Describing it as "four days of hell," Jack and Bonnie Grellman, of Reno, still can't believe the pain their 2-year-old white lab, Jingles, went through after they fed the dog food they believe was contaminated by rat poison.
The Grellman's traditionally use fresh foods to feed their animals, but just over a month ago Bonnie Grellman was a little short and decided to give Jingles a can of Eukanuba food they had purchased for another dog that stays with them periodically.
The food was among the 95 brands included in the nationwide recall by Menu Foods, suspected to be contaminated by rat poison. The company has confirmed the deaths of 15 cats and one dog believed to be linked to the contamination.
"He became so ill, so fast. It was about 45 minutes after that he began having seizures and became violently ill," she said.
When he arrived at the emergency animal clinic Jingles was having extreme convulsions and registered a 109-degree temperature.
The dog's condition gradually improved over the next three days. At this point, the vet had no idea what had caused the dog's system to shut down.
"He looked like he was coming out of it, so they said we could take him home if we gave him medication mixed with food. We had no idea, so we continued to use the bad dog food to administer the medication and he relapsed," Jack Grellman said.
The dog's health again declined rapidly, with progressively worse seizures and convulsions until he became unable to continue to function and was put down Feb. 22. The total cost of the vet bills, including blood work and an autopsy, was more than $3,500.
"I'm not mad or angry, it's just sad that this had to happen. People seem to take better care of their dogs than they do themselves," Jack Grellman said.
Jan Chandler, of Carson City, can sympathize with the Grellmans' story; she lost her 14-year-old cat, Ollie, Tuesday night.
"He was in the vet hospital for 26 hours before we had to put him down. We heard about the recall on Friday night, but there weren't any cat foods on the list," Chandler said. "By Sunday Ollie was really sick, so we called Petsmart and they said our brand was on the list."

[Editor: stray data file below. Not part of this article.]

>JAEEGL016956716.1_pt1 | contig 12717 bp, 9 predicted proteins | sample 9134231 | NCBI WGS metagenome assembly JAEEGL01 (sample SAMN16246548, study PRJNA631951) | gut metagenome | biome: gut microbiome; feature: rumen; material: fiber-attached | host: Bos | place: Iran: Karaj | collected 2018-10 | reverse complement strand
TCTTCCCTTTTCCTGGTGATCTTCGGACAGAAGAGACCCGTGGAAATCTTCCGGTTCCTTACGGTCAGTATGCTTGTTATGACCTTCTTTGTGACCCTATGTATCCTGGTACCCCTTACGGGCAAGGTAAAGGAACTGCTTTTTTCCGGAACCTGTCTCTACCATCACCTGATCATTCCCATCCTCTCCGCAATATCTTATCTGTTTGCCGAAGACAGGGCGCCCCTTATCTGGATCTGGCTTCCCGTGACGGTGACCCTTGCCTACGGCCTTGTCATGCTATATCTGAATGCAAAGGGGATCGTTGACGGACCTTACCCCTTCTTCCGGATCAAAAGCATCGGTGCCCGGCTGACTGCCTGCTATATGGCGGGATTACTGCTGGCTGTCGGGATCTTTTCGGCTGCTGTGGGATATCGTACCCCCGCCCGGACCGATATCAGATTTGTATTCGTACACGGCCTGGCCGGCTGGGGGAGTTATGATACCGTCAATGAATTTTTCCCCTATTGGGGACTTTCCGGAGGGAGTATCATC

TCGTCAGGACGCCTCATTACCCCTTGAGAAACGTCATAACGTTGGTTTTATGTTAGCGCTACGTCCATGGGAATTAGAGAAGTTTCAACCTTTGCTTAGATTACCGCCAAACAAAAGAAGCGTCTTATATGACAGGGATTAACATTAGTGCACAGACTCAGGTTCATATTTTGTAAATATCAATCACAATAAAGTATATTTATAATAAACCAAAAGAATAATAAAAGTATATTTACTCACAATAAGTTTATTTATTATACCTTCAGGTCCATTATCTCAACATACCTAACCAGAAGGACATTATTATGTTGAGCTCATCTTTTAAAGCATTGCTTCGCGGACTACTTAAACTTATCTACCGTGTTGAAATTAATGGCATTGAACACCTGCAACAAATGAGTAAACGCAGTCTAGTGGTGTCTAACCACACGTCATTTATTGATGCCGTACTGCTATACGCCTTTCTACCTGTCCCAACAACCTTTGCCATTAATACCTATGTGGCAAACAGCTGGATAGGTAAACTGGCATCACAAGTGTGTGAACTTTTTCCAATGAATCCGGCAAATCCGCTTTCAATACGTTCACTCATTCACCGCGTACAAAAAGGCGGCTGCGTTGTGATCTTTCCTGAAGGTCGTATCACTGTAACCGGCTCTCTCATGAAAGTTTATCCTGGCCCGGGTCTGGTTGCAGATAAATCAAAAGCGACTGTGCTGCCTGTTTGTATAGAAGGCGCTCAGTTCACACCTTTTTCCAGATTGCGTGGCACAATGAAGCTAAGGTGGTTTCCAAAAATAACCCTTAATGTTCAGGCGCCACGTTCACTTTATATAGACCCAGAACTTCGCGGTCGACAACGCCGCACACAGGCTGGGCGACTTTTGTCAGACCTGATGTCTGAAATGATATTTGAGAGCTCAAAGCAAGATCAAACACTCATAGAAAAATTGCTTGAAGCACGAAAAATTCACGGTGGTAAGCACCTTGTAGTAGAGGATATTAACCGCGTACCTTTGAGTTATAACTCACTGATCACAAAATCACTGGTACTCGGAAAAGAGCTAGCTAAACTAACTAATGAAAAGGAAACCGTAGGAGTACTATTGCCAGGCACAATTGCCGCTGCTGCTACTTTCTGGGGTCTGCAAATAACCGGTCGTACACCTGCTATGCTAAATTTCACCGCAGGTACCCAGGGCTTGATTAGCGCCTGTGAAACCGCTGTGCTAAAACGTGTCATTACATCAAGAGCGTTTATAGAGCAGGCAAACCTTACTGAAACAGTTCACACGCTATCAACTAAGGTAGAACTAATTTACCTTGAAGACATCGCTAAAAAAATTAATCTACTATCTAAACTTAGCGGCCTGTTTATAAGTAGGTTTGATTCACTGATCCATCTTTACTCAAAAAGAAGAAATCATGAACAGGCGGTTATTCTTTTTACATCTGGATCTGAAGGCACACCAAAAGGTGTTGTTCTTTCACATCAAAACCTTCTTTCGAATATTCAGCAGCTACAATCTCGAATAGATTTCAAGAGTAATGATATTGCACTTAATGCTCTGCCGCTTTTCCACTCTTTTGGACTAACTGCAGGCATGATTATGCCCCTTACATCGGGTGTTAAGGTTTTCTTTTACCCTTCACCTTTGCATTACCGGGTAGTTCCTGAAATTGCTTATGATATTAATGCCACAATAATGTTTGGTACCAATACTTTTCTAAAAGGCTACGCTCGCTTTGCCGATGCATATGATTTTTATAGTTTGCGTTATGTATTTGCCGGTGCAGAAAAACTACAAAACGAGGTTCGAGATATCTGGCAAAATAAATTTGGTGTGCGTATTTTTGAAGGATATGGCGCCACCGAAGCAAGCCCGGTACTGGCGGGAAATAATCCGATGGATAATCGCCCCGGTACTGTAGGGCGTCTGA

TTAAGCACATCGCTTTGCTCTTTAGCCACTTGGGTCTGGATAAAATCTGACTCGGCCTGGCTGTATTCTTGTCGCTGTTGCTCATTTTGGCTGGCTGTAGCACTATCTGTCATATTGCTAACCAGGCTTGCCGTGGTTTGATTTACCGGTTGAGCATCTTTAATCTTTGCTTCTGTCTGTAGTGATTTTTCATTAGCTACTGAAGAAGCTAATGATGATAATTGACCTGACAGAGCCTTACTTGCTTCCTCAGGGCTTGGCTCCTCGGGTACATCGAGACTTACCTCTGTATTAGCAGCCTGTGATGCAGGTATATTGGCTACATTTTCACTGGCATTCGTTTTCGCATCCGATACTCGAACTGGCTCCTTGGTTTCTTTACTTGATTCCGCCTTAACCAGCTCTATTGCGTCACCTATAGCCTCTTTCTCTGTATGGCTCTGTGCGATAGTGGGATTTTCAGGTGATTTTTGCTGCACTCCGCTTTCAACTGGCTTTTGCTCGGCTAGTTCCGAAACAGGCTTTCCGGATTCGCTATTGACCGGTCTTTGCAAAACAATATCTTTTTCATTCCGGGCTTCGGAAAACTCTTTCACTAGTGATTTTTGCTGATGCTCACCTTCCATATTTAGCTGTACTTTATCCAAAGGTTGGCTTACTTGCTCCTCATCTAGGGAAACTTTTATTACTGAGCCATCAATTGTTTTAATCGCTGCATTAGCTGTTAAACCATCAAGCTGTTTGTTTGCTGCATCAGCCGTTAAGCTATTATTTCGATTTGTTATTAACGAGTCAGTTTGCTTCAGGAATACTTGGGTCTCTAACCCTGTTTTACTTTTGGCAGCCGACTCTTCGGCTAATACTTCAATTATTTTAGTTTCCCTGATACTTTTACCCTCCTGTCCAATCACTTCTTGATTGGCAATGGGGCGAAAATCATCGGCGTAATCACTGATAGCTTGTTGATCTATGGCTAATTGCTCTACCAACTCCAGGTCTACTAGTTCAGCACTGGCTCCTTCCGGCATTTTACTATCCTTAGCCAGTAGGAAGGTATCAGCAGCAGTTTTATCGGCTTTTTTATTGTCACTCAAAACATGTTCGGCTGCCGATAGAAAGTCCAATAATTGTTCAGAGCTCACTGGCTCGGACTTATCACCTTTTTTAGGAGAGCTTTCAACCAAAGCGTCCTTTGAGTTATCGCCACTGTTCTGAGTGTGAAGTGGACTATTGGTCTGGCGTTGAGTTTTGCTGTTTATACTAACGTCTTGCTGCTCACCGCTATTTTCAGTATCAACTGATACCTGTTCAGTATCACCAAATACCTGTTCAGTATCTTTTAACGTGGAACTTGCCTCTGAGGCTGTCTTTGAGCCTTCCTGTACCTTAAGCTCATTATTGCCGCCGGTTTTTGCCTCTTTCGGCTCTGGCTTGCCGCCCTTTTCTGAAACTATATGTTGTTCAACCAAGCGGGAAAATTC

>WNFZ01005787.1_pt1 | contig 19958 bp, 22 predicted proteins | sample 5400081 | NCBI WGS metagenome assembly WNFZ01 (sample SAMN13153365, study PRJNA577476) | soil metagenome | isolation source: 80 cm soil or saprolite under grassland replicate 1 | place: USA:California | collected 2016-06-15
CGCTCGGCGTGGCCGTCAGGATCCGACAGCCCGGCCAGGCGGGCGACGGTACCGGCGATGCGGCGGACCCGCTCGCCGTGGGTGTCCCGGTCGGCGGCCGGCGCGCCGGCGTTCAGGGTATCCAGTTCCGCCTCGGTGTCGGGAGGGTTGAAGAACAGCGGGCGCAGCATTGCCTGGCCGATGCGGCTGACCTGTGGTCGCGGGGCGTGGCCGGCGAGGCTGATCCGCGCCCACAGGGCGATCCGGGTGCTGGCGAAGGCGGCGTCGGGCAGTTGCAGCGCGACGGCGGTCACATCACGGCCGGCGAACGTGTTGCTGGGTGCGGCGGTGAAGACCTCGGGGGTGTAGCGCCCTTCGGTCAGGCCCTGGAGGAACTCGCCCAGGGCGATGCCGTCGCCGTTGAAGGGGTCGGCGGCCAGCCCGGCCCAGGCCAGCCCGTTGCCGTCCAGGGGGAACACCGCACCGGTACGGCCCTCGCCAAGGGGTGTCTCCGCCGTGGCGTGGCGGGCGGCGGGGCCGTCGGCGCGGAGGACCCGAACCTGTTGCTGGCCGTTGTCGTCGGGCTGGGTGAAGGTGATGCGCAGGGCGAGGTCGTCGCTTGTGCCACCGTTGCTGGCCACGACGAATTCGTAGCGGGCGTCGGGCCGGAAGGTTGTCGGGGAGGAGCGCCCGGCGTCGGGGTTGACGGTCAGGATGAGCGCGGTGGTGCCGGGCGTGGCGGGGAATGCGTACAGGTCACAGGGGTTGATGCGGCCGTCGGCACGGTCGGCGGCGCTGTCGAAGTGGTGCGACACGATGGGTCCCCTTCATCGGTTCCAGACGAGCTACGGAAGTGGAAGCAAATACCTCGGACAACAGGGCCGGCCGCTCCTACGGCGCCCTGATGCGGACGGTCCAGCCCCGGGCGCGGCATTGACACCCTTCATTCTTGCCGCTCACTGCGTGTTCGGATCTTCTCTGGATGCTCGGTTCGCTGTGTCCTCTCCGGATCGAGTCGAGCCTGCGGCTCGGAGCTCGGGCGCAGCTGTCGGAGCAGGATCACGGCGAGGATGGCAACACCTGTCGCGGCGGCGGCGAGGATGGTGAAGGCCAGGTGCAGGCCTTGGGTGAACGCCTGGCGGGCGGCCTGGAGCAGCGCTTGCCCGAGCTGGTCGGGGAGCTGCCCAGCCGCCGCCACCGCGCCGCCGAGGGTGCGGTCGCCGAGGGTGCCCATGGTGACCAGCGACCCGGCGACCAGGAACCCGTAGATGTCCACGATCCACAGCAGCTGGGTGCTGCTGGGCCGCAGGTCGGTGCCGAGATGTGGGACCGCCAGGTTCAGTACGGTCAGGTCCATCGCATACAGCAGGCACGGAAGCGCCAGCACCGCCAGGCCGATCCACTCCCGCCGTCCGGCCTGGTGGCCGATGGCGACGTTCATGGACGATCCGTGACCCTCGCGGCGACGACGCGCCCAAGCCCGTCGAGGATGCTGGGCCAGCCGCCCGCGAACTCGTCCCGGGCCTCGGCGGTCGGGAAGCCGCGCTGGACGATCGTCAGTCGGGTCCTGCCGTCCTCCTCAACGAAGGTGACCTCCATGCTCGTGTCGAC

Ollie was taken to Dr. Pamela Jahn at Carson-Tahoe Veterinary Hospital.
"Cats, especially older cats, are going to be more affected than dogs are because they need more protein in their diets and it's harder on their kidneys," Jahn said. "If you can get them through the first couple days they usually come through."
Jahn said pet owners have been calling with concerns about the recall, but her clinic has so far had only one other animal suffering from the symptoms.
Grellman, an attorney and 25-year-member of the board of directors of the Nevada Humane Society, said he is willing to help pet owners join the class action lawsuit filed by Chicago attorney Jay Edelson against the company.
Chandler said she is considering joining the suit.
"(Ollie) was one of our kids, it was just heartbreaking to have to put her to sleep," Chandler said.
Bonnie Grellman is still undecided about joining the lawsuit.
"I just want to see where the suit goes, but this company needs to be held accountable," she said.
To find out what brands are included in the recall, call 1-866-895-2708 or go online to www.menufoods.com/recall.
About the class-action lawsuit being filed by affected pet owners, contact attorney Jay Edelson of Blim & Edelson in Chicago through their toll-free number 888-325-4652.
• Contact reporter Jarid Shipley at firstname.lastname@example.org or 881-1217.